Meghan Tyler’s ‘Crocodile Fever’ is a black comedy about chainsaw-toting Irish sisters during the Troubles

New playwriting

The Traverse Theatre is the festival’s hub for well-curated new work, and I’d book in for the temptingly titled Rich Kids: A History of Shopping Malls in Tehran from Javaad Alipoor (whose hit The Believers Are But Brothers is also back). Stef Smith’s poetic new play about flight attendants, Enough, promises a fierce look at female friendship, while Meghan Tyler’s Crocodile Fever, a black comedy about chainsaw-toting Irish sisters during the Troubles, looks like a (possibly terrifying) riot.

Roundabout, Paines Plough’s circular venue, is always a good bet for new voices too, and there’s more family drama afoot. I like the look of Daughterhood by Charley Miles (Blackthorn), about sisters at odds with one another; Daf James’s On the Other Hand, We’re Happy, about a meeting between an adoptive father and a birth mother, and How to Be Brave, where a mum is determined to teach her daughter just that, from the pen of Sugar Baby author Siân Owen. Also to look out for: comedian Richard Gadd making his first foray into playwriting with Baby Reindeer.

Elsewhere, Charlotte Josephine (Bitch Boxer) has a new play Pops – yes, about a father-daughter relationship – which stars the always-exciting Sophie Melville. Sam Steiner had a big fringe hit with Lemons Lemons Lemons Lemons Lemons, and is back with the presumably only partly self-explanatory A Table Tennis Play. Olivier-winning actress Sheila Atim stages her debut, Anguis, about Cleopatra, while Four Woke Baes – a look at toxic masculinity on a camping stag do – is by acclaimed American writer Jonathan Caren.

There are several award-winners from London’s Vault festival that are surely worth catching: Margaret Perry’s Collapsible, about a young woman falling apart; Lucy Roslyn’s Orlando, offering a modern twist on Virginia Woolf’s gender-bending novel, and Bobby & Amy, Emily Jenkins’s look at a young friendship during the Nineties foot and mouth crisis.

Burnt Lemon’s ‘Tokyo Rose’ is a rap-musical about a woman charged with treason for making anti-American propaganda in World War Two

Exciting companies

The fringe is also a brilliant place to discover new devised work, often by exciting young companies. In the last few years, the Untapped Award has been a good predictor of success, so try this year’s winners: Burnt Lemon’s Tokyo Rose, a rap-musical about a woman charged with treason for making anti-American propaganda in World War Two; Barrel Organ’s CONSPIRACY, which looks at bonkers theories in an age of fake news; and Poltergeist’s Art Heist, an existential comedy caper about the value of art.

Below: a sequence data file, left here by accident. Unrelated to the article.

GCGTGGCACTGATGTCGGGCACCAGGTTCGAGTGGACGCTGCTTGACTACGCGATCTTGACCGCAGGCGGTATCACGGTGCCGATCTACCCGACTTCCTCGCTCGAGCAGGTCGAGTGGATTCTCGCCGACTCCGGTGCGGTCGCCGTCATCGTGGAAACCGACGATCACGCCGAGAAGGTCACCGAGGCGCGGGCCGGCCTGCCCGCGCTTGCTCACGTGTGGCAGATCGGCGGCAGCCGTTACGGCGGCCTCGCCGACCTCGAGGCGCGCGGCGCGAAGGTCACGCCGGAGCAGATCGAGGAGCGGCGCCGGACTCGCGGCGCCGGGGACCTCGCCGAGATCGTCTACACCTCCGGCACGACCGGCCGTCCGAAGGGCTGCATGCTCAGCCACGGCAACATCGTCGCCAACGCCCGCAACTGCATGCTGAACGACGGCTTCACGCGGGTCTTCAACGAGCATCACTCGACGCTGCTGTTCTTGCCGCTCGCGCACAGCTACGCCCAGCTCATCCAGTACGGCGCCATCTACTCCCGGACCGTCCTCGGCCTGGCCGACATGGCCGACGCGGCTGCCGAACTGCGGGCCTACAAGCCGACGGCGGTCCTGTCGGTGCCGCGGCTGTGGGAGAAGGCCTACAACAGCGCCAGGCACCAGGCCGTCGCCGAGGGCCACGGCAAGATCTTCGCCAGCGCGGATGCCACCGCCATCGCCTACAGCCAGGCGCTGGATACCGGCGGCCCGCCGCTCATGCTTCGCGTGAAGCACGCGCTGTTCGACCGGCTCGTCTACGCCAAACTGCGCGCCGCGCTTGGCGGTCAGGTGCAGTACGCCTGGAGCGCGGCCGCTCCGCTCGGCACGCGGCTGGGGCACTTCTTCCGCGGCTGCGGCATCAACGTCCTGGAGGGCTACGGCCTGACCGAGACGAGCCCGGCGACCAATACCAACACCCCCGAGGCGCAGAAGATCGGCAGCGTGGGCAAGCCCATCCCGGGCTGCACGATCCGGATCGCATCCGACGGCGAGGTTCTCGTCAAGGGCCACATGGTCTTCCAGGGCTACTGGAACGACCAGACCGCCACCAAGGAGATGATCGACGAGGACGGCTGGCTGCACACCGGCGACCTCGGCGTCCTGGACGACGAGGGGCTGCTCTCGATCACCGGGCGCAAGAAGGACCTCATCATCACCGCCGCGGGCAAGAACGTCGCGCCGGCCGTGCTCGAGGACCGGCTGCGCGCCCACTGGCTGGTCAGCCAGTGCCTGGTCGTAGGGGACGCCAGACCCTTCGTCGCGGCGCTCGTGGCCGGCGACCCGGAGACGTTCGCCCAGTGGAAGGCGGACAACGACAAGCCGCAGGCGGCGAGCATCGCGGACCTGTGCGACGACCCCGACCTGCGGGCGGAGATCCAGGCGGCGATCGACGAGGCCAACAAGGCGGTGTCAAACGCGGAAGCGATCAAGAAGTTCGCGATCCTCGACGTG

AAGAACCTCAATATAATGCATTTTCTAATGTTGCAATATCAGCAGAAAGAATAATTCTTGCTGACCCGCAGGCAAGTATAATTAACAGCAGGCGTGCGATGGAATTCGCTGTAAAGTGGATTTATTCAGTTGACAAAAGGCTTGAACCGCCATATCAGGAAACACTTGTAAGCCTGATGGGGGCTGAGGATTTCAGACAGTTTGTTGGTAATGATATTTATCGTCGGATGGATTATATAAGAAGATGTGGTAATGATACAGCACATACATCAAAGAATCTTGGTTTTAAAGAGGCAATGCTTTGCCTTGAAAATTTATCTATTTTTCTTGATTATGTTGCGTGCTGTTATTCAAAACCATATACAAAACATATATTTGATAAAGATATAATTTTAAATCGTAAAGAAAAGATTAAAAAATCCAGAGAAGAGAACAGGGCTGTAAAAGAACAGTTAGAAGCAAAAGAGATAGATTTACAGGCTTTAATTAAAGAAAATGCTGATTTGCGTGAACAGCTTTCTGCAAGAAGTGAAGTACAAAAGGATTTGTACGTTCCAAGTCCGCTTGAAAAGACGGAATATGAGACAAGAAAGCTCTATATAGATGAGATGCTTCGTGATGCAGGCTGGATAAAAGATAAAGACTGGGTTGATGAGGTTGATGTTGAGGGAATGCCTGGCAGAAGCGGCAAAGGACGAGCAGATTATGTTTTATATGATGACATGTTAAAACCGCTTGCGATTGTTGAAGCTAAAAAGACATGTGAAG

Elsewhere Bertrand Lesca and Nasi Voutsas are back with The End, exploring both their own morality and ecological disaster. Reliable Belgian provocateurs Ontroerend Goed have a show that’s a palindrome – down to its smartypants title: Are we not drawn onward to a new erA – that asks if humanity is moving forward or backward? Meanwhile Cardboard Citizens return with a playful yet powerful selection of stories about homelessness in Bystanders.

Families, and grief, are themes here too: The Wardrobe Ensemble, who had a hit with Education Education Education, have teamed up with Complicite on The Last of the Pelican Daughters, a show about four sisters dealing with their mother’s death. Theatre company Antler (Lands) follow a day in the life of a woman after a tragic event in Civilisation. Swim is created and performed by Liz Richardson, Josie Dale-Jones, Sam Ward and Carmel Smickersgill, and looks at swimming as a way to deal with grief.

The quirky options

Sometimes, you just want something you could never see anywhere but Edinburgh. Try Arthur, Daniel Bye’s show performed by him, and his baby, in your own house. It helps if you have a house in Edinburgh, of course.

Perhaps you’re considering investing? In which case, why not take a walk tour with Edinburgh’s most hideous property developer, Frankie Foxstone AKA The Walking Profit. The comic creation of Amy Gwilliam, she’s described as “the granddaughter of Margaret Thatcher, the godless daughter of Boris Johnson, and the lost twin of Ivanka Trump”.

If that wasn’t scary enough, tuck yourself in for Coma, a chilling show delivered through binaural headphones in a darkened shipping container, from the folks behind Séance and Flight. Apparently it delves into the “unspeakable horrors” of the mind. Gulp.

There’s always a few, uh, explicit shows at the fringe, and 2019 is no exception – but Ejaculation looks like it might just be enlightening too. It’s documentary theatre based on the testimonies of real women about their sexuality and desires, and aims to create a safe space for honest dialogue. Get ready to share!

Finally, surely the most Edinburgh show in existence: #HonestAmy: A Ukulele Comedy is a one-woman show about how going viral playing comedy songs on the ukulele about feeling anxious about having cancer apparently saved Amy Booth-Steel’s life, directed by one Kathy Burke.

The Edinburgh Festival runs from 2 to 26 August